1 059 km Kigoma to Makuzi Beach, Lake Malawi
12 822 km trip to date
It was time to leave Tanzania and travel to Malawi. We entered Tanzania exactly a month before. The trip from Kigoma to the south of Tanzania completed the full circle route we planned.
From Kigoma to Sumbawanga where we entered TZN took us more than 12 hours to drive 480 km. The road was tarred for the first 100 km and then turned into a gravel road through forests for another 190 km.
We initially planned to camp at the Camp Riverside at Sitalike, but then decided to push through to Sumbawanga. After Sitalike the road goes through the Katavi National Park for 50 km. Katavi is a beautiful park, but very dense and green this time of the year and wildlife cannot be seen easily due to the density, therefore we were glad that we did not choose to pay the exorbitant park fees and camp in the park. Wildlife seen on the 50 km drive through: Giraffe, hartebeest, warthog, defasse waterbuck, impala. The gravel road was potholed and they were ripping parts of it and rolled it again.
We arrived in Sumbawanga after dark and for the first time during the trip, we looked for a decent hotel. There are no decent campsites in a radius of 150 km and it also saved us the time of setting up camp. The next morning we left Sumbawanga before seven and found the town still sleeping.
A month earlier the summer rains had just started and the communities were still preparing their fields. This time around it was the greenest of green and the fields were knee-high with maize. The whole scenery had changed during the month. And everybody was working in the fields. Small children and old women and everybody else worked with hoes and shovels. The village homes were almost deserted. All these agricultural activities are done by hand. The people also apply fertilizer almost religiously and keep the fields totally free from weeds. These TZN people are NOT afraid to work!
The Zam-Dar road from Tunduma to Mbeya was a crazy as before. A guy on a motorbike transporting chickens travelled near us for a long distance – in the 50km/h zones he overtook us, and out of the 50 zones we overtook him. That happened a couple of times – it just confirmed that a small motorcycle can travel faster than a powerful 4×4 in Tanzania.
We were relieved to turn south towards the Malawi border. There the landscape was really beautiful – hills and valleys almost overgrown with fruit-bearing plants. We could not believe the amount of produce grown here. And huge tea plantations.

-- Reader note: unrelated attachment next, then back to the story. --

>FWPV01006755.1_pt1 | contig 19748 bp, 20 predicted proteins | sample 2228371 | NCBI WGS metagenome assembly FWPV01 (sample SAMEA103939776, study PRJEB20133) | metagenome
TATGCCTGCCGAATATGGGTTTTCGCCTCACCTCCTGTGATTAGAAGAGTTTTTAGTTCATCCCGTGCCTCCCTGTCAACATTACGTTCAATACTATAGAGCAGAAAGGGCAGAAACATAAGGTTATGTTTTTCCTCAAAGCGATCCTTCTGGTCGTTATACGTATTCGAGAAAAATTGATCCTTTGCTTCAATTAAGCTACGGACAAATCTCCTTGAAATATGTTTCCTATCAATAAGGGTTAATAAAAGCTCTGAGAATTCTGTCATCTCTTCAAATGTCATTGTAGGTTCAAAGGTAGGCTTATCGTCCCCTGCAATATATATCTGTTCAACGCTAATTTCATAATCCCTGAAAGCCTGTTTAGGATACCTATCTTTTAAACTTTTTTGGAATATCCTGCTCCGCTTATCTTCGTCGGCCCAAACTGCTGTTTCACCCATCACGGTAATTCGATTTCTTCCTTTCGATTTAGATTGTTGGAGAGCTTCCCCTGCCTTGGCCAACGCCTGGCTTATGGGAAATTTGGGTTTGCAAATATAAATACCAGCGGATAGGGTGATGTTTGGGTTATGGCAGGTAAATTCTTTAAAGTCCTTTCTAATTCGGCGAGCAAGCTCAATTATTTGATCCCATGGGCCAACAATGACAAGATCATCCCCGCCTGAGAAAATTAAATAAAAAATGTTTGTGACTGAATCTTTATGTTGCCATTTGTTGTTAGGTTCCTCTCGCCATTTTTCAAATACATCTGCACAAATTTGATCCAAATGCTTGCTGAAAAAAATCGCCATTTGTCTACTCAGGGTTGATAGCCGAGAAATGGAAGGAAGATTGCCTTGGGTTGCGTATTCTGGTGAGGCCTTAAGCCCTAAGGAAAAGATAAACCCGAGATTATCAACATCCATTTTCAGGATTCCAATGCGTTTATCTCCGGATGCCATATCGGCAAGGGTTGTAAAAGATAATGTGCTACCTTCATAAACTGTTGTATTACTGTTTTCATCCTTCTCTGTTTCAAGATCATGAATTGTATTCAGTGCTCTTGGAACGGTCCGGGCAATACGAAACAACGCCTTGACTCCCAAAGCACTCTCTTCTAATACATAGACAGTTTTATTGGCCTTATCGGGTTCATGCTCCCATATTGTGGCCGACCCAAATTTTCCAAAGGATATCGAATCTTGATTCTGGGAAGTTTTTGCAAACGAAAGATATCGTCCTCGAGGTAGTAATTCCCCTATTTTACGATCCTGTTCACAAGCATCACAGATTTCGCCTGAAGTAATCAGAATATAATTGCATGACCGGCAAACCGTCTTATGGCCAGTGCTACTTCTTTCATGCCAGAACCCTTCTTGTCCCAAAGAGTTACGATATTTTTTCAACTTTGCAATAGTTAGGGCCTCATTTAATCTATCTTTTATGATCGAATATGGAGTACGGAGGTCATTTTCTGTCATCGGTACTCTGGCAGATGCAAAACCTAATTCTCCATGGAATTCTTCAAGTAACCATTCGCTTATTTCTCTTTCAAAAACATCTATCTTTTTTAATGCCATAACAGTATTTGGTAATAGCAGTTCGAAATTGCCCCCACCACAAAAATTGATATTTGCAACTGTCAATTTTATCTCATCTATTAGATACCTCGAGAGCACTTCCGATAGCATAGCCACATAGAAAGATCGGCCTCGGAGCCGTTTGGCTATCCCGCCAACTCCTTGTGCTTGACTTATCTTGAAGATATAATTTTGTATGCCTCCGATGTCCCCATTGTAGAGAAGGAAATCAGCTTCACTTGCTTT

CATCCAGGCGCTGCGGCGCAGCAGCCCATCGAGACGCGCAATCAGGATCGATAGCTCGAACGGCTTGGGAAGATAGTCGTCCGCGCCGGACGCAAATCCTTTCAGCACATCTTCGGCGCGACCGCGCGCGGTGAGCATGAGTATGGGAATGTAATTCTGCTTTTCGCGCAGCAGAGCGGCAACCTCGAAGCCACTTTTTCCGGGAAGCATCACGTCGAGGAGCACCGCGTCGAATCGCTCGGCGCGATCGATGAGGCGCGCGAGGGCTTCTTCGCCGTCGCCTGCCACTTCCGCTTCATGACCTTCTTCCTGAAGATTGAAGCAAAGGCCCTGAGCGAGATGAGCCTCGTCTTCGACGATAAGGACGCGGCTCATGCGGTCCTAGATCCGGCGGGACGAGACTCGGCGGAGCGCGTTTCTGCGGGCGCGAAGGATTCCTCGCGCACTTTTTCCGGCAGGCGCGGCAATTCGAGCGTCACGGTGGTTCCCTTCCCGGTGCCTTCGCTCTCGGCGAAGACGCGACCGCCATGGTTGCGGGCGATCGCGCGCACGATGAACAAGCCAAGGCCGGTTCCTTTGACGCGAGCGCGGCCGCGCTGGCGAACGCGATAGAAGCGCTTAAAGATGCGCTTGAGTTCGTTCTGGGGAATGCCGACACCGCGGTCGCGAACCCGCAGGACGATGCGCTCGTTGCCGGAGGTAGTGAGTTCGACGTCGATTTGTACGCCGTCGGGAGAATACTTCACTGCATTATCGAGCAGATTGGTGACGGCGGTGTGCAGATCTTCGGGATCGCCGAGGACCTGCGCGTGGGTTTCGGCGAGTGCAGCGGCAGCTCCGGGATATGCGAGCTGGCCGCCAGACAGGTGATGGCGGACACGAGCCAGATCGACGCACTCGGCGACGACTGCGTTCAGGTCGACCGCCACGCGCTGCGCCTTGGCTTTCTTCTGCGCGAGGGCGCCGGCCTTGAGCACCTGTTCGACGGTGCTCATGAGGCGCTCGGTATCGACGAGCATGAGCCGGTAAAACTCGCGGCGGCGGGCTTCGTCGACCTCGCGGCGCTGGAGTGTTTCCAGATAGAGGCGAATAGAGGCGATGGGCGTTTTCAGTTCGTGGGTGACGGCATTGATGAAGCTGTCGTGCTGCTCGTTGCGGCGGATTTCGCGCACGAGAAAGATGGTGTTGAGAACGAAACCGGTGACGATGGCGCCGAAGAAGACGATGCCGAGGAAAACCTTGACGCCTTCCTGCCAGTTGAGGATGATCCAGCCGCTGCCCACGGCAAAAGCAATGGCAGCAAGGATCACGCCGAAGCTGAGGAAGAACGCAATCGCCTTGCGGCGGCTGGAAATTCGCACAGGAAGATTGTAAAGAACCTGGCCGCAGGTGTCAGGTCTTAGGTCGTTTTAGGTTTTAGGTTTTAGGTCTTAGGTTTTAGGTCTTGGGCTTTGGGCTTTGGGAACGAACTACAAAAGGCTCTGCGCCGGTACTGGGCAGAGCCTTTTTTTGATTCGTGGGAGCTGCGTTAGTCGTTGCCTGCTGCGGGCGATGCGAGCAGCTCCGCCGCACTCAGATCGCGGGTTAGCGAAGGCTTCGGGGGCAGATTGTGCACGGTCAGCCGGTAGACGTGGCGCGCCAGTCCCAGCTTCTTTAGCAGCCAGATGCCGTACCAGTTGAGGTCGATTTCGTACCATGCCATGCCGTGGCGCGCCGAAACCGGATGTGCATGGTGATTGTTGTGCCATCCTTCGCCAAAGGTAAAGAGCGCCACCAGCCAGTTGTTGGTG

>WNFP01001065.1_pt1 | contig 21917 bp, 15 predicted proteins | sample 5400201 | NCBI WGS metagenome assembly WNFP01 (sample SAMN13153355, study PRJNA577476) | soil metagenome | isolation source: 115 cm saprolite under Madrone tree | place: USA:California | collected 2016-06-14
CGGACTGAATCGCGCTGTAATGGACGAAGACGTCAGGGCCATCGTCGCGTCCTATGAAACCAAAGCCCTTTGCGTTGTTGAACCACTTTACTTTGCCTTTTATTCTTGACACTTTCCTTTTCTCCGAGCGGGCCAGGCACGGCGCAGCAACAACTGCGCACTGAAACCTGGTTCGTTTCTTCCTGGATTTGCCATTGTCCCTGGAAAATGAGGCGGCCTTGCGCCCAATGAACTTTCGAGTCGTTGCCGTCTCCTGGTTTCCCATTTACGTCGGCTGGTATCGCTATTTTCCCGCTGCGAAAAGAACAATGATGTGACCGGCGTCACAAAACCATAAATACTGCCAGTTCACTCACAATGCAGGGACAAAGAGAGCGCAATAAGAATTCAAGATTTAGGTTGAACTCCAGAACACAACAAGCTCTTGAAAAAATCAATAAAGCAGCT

The border crossing at Kazamulu / Songwe was not too difficult, but the money hasslers were all over us. On the Malawian side we had to pay road tax, but they do not accept cash at the customs counter. We had to go to the bank (in the same building) to pay the amount. We pushed the $20 note and the invoice towards the cashier who then called security. The cashier did not attempt to explain the process to us. The security guard filled out a cash deposit form in four-fold for us (three blue very wrinkled carbon papers between) as we had to do a cash deposit into the Revenue authorities’ bank account. None of them talked to us and we suspected that their English is non-existent. Going through the two borders took just more than an hour.
Then we entered Malawi and searched for the first acceptable campsite, which we found 60 km beyond the border. We arrived at Mikoma Beach Lodge right on the Lake Malawi after dark after a thirteen hour drive from Sumbawanga.
At Mikoma we camped right on the beach and were the only campers there. The Lodge is brand new with a sparkling swimming pool, bar and restaurant on the beach and a lot of new chalets. However, there was no shade for camping and there is a village next door. The next morning we had some spectators when we packed and some ladies with children on the hips approached us and asked for money.
The drive to Makuzi Beach Lodge at Chinteche was one of the most scenic sections on the entire trip. Some distance directly along the lake and after the Livingstonia turn-off we started to climb towards the escarpment overlooking the lake.
Fisherman villages line the lake. The other villages all along the road have stalls selling local produce and other basic items, and some better constructed houses than the TZN houses – not all the houses are built with the locally made clay bricks. The majority of the houses also have proper doors and windows, and some are plastered and painted. We figured out why half of the houses in Tanzania are in ruins – the clay bricks are made on site and disintegrate after time with all the rains.
Driving was much easier in Malawi than in TZN. The villages still have the 50km/h limit, but no speed bumps where one have to almost stop to go over. We averaged a more manageable 60 km/h for the trip in Malawi. However, the roads are not in the same excellent condition as the roads in TZN and a constant stream of people are walking and cycling on the roads.
Next: Makuzi Beach Lodge and southern Malawi